Many people tout their ability to multitask as a strength or key to their success. They say they’re able to get more done at once, better manage their time, or increase productivity as a whole. But, can you really do more than 1 task at a time? I mean, sure, maybe you can pat yourself on the head and rub your stomach at the same time. But, aside from that. Can you truly give 2 tasks 100% of your attention at the same time? No. You can’t. And it’s okay to admit this defeat.
What you’re actually doing when you think you’re multitasking, is switching between tasks. Before any of them are completed. Which is highly inefficient. The sooner you realize that multitasking is actually just switch-tasking, the sooner you can move on to a better time management strategy.
When I was a new manager, I constantly found myself defeated by my ever-growing list of things to do. It was helpful to me to find validation in that from speaking with peers and others recounting their transition to management. I have since been able to incorporate several of these tools into my repertoire and it has given me more freedom to focus on what really needs my attention.
You ready to ditch multitasking and truly gain some ground?
. . .
Here’s what to focus on instead:
A legitimate time management strategy is to use the Eisenhower matrix. Prioritize tasks by urgency and importance, to organize them into different work approaches:
Important & Urgent — Do these first.
Important, but not Urgent — Schedule these to do at a later time.
Urgent, but less Important — Delegate.
Not Urgent & not Important — Don’t do these things at all. (More on what to do with those items later.)
. . .
Implement a Block Schedule
Block scheduling is the process of blocking off specific periods of time throughout your day that you devote to specific tasks. You may already be doing this without realizing it.
For example, having your morning coffee and greeting associates at the office or checking email first-thing when you get to your desk. Your mind is focused on that task for that period of time and then you move on to the next task.
With this strategy, you work on the tasks that you’ve identified during the block of time within which they’ve been allocated. And when that block of time is up, you move on to the next block of time and the next set of tasks.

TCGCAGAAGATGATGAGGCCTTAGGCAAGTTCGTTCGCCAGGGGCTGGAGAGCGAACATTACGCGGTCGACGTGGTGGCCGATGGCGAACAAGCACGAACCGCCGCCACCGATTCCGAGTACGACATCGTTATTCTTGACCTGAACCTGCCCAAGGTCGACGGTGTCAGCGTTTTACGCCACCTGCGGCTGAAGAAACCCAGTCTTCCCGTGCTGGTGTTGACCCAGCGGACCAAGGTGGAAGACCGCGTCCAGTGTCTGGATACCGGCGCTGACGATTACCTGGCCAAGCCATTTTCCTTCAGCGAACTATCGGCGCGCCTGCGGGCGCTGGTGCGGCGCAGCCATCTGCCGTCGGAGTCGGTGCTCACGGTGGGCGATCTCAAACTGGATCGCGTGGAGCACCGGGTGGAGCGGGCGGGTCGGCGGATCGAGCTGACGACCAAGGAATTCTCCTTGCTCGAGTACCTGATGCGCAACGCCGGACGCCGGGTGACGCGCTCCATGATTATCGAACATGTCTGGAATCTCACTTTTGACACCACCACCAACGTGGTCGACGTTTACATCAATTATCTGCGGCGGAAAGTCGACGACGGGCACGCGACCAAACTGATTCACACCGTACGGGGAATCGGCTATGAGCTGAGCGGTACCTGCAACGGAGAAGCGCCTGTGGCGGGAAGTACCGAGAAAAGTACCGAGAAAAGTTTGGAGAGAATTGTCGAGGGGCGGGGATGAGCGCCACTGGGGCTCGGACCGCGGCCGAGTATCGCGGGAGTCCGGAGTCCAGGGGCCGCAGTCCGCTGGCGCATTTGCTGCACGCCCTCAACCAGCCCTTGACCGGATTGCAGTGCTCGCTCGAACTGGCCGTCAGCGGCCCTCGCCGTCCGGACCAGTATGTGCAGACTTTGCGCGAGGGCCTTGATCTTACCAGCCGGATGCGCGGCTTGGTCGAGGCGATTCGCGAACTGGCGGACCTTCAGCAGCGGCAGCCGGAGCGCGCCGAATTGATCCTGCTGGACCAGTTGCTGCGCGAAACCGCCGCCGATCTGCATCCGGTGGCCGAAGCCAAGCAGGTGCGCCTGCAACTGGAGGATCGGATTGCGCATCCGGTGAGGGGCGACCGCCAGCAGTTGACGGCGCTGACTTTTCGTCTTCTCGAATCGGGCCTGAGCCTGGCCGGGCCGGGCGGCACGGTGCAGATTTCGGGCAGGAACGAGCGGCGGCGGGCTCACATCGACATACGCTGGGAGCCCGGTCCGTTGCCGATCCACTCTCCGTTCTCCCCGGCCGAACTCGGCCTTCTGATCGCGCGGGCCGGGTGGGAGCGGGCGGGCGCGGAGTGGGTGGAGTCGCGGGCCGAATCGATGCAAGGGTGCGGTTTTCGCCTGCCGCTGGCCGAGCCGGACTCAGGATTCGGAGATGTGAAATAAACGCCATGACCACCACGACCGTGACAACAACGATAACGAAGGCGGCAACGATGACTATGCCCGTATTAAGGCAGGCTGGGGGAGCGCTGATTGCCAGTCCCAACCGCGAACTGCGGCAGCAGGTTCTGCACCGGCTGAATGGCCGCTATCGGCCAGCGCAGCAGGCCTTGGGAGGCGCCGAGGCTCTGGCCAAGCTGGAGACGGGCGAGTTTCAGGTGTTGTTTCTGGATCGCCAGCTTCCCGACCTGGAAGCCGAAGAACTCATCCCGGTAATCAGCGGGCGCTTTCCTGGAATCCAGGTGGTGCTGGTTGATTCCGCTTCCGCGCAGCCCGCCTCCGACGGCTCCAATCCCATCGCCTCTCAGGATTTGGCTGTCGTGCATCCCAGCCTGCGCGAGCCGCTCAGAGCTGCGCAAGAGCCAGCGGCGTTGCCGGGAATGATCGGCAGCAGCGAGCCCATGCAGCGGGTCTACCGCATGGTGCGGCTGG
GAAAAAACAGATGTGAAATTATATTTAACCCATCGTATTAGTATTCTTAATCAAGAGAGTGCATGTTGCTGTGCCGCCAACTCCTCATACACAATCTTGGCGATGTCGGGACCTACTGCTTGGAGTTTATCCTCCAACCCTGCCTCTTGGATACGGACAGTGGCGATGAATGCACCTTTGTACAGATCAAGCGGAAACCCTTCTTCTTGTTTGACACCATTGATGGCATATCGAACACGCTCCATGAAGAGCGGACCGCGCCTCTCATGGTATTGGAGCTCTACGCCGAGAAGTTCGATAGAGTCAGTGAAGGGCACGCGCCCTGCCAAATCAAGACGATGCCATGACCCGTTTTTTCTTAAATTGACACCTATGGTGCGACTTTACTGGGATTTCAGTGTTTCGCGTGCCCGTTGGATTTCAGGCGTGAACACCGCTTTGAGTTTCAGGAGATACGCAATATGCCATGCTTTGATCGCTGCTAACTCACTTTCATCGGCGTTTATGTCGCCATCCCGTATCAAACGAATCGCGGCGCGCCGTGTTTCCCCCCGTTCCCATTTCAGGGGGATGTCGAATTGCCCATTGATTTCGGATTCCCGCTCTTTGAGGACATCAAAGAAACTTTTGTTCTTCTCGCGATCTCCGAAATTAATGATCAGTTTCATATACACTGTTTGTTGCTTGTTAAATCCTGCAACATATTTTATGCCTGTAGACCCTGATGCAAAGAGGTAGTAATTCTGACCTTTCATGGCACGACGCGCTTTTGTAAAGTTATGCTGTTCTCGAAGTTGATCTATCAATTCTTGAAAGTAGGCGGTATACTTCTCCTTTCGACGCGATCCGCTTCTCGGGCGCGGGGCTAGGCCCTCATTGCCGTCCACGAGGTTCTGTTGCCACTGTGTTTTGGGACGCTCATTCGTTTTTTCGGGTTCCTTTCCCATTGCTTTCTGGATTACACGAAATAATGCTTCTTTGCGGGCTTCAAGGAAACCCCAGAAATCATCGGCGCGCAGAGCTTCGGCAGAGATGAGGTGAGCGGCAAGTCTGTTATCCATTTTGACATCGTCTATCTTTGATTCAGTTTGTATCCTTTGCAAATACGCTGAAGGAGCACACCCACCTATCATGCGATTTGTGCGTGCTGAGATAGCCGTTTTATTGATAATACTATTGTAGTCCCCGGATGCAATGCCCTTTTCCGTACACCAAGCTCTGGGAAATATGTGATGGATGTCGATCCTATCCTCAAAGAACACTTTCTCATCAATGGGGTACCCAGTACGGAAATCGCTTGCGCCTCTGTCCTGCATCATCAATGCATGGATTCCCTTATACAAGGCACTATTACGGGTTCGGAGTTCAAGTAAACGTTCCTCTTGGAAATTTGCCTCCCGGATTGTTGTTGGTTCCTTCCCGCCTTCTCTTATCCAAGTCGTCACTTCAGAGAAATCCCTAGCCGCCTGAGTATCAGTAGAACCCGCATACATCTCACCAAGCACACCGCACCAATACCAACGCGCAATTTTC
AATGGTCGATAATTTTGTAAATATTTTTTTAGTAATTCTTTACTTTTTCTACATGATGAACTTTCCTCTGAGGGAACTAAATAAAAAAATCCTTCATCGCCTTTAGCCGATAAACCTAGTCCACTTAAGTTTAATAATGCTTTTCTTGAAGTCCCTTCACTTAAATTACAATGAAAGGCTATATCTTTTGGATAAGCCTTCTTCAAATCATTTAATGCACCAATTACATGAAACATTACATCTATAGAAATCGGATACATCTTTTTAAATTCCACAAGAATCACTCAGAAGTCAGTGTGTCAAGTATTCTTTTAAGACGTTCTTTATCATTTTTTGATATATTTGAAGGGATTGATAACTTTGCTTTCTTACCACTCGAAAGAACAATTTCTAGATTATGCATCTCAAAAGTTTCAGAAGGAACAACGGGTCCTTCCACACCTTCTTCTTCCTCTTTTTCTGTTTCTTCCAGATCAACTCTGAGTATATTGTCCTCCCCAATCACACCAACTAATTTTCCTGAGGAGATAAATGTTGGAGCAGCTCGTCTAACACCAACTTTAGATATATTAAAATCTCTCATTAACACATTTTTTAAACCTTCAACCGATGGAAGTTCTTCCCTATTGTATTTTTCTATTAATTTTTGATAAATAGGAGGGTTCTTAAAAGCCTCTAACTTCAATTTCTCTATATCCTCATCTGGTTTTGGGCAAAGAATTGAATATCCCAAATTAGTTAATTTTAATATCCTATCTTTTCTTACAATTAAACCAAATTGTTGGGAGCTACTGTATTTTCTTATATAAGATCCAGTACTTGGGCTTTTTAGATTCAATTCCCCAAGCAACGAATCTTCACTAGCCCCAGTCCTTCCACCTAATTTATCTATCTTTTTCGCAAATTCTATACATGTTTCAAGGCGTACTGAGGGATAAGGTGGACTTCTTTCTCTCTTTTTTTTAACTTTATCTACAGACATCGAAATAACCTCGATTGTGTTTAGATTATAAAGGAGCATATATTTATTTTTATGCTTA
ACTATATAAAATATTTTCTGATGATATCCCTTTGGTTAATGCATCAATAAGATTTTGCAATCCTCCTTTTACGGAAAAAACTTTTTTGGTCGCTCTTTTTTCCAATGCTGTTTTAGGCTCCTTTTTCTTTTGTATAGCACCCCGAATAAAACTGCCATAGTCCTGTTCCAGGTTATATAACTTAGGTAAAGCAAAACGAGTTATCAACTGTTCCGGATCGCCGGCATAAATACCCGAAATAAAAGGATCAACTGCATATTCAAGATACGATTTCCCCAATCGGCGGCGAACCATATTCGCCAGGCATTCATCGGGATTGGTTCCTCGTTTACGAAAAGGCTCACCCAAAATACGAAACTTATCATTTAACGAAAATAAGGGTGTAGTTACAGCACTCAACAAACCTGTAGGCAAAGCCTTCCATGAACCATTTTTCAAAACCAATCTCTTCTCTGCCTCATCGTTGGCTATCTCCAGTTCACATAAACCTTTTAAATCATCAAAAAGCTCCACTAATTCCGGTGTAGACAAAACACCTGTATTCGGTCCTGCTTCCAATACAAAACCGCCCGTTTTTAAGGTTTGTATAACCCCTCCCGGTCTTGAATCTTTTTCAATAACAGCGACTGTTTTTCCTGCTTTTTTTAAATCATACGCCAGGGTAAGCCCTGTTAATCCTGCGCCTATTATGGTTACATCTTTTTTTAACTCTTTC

Doing this can take the stress out of a to-do list and eliminates distractions by allowing you to focus only on the tasks in the given block.
. . .
Ask yourself what to Stop, Start, and Keep Doing
Surely you don’t do things just for the sake of doing them. So, you must periodically stop to take inventory of the things you’re doing and the value they’re bringing.
Are there things that no longer add value? Are you actually doing thing just to do them? Things you identified are not important or urgent? Those are the things you should stop doing.
Conversely, are there things you’re not currently doing that you recognize could be bringing value? You should probably start doing those things.
And all of the things you’re currently doing that do bring value? Keep doing them.
. . .
Enforce a “1 in, 1 out” rule
As much as I love a good stretch assignment and believe that capacity can be developed, you’ve got to know your limits. Identify what is within your current capacity and enforce a “1 in, 1 out” rule for managing what’s on your proverbial plate.
This means that when you add something new to your plate, you take something else off. And how do you do that? This brings me to my next point.
. . .
Are there things on your to-do list that don’t have to be done by you? Delegate them to an associate. You could be creating an opportunity for that person. Make sure to set clear expectations for the work that needs to be completed.
If they are tasks that would be perceived by that associate as “busy work” then go back and revisit what you should Stop, Start and Keep Doing, because you’ve probably just identified something to stop doing.
This post was previously published on Change Becomes You and is republished here with permission from the author.
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